The Eastern European Cinema Conundrum
The European cinema map has one big blank space with a red dot marked out in the middle. The blankness extends throughout the East of the continent, and the red signals Romania, the country that has become, in the past two years, the most exposed European national cinema in terms of attention from criticism, festival programming and the number of the awards coming from juries as well as citations from audiences around the globe.
The films of Cristi Piui (The Death of Mr. Lazarescu), Corneliu Porumboiu (12:08 East of Bucharest), Cristian Mungiu (Four Months, Three Weeks, Two Days), to cite but three examples, speak for themselves: cinema did happen in Romania. It grew out of the problems, tragedies and absurdities of everyday life under the political and social realities of the former communist state, and that is where much of its charge, its necessity, its raw language and aesthetics derive from. However its international praise, patting and recognition was taking place at the same moment Romania was being established as one of the new members of European Union, and as a representative of the “New Europe” which had recently embraced the first group of countries from the former “Eastern Block” (among them Czech Republic, Slovakia, Poland, Hungary) and ex Yugoslavia (Slovenia).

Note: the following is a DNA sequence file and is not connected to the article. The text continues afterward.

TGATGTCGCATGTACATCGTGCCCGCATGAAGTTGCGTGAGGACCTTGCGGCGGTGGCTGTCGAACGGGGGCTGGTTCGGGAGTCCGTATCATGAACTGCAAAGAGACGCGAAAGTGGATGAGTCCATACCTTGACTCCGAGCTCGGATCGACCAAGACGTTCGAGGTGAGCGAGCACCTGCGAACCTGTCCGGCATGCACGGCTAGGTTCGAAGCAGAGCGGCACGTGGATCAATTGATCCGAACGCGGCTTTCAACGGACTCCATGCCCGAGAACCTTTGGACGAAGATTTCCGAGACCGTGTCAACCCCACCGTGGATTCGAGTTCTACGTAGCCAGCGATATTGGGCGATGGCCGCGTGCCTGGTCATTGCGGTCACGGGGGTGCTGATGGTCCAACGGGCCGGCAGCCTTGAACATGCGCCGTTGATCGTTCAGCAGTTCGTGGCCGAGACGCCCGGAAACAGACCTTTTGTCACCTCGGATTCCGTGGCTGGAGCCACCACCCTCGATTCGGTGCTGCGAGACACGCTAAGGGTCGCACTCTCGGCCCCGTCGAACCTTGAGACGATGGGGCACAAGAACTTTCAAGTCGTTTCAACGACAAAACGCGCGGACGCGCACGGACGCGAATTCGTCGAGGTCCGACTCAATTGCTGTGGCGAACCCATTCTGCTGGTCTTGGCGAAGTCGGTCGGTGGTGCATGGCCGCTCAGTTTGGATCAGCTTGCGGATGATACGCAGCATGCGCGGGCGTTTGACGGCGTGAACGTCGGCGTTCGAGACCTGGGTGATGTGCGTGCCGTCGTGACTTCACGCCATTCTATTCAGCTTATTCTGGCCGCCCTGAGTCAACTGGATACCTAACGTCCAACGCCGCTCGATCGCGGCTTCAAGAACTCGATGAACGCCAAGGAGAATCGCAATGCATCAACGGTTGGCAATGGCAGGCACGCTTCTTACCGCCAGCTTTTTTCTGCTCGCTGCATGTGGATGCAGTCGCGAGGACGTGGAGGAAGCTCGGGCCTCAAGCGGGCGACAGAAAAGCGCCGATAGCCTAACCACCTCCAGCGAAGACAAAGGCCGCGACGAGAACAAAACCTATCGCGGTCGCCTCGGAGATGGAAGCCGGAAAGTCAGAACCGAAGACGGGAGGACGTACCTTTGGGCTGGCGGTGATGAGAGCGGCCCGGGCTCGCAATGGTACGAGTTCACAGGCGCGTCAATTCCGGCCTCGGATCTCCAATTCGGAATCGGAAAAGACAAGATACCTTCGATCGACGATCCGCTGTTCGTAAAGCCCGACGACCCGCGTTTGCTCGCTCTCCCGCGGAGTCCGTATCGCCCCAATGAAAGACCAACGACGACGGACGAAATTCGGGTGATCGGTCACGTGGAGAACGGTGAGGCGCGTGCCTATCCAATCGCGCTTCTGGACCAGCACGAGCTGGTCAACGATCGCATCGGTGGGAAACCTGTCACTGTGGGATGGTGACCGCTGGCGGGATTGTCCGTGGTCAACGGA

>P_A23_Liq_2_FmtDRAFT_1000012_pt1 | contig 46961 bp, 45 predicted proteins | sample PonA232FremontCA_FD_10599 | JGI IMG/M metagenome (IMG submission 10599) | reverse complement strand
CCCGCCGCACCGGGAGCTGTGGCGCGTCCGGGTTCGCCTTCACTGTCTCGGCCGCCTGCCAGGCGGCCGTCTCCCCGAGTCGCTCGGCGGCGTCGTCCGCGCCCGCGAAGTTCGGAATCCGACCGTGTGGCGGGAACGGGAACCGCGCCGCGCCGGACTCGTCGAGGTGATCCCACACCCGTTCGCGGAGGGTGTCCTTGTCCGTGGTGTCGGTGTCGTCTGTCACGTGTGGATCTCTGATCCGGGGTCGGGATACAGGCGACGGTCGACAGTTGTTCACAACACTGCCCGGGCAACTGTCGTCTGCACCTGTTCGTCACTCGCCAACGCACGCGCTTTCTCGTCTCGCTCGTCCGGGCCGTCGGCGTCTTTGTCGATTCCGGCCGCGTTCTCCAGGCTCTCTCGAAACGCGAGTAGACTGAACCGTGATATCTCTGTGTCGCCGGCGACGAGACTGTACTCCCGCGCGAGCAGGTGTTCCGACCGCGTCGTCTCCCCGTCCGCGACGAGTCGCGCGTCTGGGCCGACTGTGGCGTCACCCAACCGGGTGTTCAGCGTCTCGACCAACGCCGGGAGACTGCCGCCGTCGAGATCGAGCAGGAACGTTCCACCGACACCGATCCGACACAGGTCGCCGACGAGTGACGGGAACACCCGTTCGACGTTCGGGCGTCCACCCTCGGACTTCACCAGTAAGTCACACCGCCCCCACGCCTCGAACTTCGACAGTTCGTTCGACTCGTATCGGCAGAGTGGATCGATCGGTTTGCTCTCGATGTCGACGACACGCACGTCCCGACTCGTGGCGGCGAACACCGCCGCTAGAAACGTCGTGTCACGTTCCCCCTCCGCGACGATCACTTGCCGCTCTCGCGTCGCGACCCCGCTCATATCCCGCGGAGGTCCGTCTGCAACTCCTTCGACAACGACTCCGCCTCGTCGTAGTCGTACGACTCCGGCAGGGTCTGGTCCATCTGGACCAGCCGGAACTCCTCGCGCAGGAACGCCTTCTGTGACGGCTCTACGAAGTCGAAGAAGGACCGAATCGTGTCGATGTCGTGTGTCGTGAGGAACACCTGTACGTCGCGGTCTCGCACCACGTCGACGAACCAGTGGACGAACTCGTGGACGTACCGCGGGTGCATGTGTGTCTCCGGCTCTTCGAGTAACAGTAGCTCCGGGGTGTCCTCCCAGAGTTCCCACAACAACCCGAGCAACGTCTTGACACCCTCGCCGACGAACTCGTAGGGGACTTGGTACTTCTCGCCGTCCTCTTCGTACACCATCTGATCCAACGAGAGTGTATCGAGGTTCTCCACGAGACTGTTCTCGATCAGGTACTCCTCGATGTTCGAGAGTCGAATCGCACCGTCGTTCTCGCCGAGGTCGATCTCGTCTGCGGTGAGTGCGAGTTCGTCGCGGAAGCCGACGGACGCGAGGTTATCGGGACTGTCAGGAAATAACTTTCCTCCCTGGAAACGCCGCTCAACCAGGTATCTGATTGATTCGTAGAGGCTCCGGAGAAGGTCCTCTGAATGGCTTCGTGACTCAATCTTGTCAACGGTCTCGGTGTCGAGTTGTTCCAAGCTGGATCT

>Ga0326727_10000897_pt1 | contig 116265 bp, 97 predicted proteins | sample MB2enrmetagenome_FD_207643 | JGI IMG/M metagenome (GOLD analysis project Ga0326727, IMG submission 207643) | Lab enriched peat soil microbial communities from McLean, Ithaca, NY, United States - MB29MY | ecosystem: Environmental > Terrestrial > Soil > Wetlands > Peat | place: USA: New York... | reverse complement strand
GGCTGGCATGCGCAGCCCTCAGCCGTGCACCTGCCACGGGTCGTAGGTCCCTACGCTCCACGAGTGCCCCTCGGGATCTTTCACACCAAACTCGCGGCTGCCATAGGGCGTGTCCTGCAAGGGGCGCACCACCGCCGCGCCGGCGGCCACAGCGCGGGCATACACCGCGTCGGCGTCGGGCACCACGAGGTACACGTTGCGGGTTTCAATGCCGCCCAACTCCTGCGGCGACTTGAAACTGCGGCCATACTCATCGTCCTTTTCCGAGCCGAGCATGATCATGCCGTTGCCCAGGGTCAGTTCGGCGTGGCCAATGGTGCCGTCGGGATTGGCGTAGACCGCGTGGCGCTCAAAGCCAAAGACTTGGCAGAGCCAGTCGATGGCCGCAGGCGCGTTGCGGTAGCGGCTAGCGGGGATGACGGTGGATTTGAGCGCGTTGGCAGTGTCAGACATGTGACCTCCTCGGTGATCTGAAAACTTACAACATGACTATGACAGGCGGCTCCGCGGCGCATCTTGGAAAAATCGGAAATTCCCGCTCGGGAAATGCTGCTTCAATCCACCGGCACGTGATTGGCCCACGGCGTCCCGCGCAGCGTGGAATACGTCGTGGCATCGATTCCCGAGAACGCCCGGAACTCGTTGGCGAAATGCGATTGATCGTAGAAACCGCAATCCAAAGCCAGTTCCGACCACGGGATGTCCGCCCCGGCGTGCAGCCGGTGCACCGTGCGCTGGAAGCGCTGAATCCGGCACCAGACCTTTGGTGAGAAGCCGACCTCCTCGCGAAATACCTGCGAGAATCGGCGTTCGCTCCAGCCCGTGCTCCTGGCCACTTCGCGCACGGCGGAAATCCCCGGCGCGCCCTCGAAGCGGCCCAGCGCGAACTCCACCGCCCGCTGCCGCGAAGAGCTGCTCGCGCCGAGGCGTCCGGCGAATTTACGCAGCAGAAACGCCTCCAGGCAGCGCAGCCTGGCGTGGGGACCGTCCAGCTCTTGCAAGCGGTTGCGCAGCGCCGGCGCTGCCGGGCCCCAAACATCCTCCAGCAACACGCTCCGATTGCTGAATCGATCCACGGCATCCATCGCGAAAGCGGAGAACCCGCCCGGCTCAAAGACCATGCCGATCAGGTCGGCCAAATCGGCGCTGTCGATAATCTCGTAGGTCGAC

Eastern European cinema is an elusive categorization, and sometimes it seems that even those that use it do not have a clear idea who and what it represents. The term is most often used as an umbrella for the national cinemas of the Czech Republic; Poland; Hungary; Slovakia; Bulgaria and Romania, many times extended to Slovenia; Croatia; Serbia; Bosnia and the rest of the countries that made up the former Yugoslavia. The western gaze recognizes one strong common denominator in this rather vast territory of the European “East” which obviously does not have as much to do with geography as it does with politics: namely, the social and economic change each of these countries endured in their transitions from their old communist regimes to the “New” democratic Europe and its free market.